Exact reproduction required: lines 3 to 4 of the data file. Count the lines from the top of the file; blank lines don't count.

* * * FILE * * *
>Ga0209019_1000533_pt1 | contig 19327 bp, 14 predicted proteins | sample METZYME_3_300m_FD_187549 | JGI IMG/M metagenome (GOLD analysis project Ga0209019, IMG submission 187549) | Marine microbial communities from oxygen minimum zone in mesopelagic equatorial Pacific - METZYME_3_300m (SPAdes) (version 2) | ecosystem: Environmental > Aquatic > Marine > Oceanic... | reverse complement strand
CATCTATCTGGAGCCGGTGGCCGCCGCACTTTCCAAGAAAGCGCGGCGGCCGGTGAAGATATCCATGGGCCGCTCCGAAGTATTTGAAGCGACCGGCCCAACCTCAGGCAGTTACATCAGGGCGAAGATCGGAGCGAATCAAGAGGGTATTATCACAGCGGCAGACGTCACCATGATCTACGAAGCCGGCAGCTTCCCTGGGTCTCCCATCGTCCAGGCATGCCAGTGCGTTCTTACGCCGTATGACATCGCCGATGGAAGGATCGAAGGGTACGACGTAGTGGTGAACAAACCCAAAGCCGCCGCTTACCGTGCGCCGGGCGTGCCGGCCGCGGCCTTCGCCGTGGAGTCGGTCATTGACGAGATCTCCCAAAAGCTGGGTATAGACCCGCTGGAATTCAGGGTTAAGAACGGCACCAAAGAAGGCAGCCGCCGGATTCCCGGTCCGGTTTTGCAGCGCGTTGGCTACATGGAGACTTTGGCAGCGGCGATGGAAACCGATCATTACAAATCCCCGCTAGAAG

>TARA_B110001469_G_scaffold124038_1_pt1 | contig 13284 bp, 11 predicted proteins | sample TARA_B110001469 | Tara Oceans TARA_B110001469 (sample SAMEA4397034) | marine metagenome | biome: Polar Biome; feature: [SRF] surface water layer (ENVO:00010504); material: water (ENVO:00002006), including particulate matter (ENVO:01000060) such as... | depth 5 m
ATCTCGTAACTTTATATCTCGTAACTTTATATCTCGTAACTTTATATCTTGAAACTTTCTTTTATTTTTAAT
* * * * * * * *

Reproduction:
>TARA_B110001469_G_scaffold124038_1_pt1 | contig 13284 bp, 11 predicted proteins | sample TARA_B110001469 | Tara Oceans TARA_B110001469 (sample SAMEA4397034) | marine metagenome | biome: Polar Biome; feature: [SRF] surface water layer (ENVO:00010504); material: water (ENVO:00002006), including particulate matter (ENVO:01000060) such as... | depth 5 m
ATCTCGTAACTTTATATCTCGTAACTTTATATCTCGTAACTTTATATCTTGAAACTTTCTTTTATTTTTAAT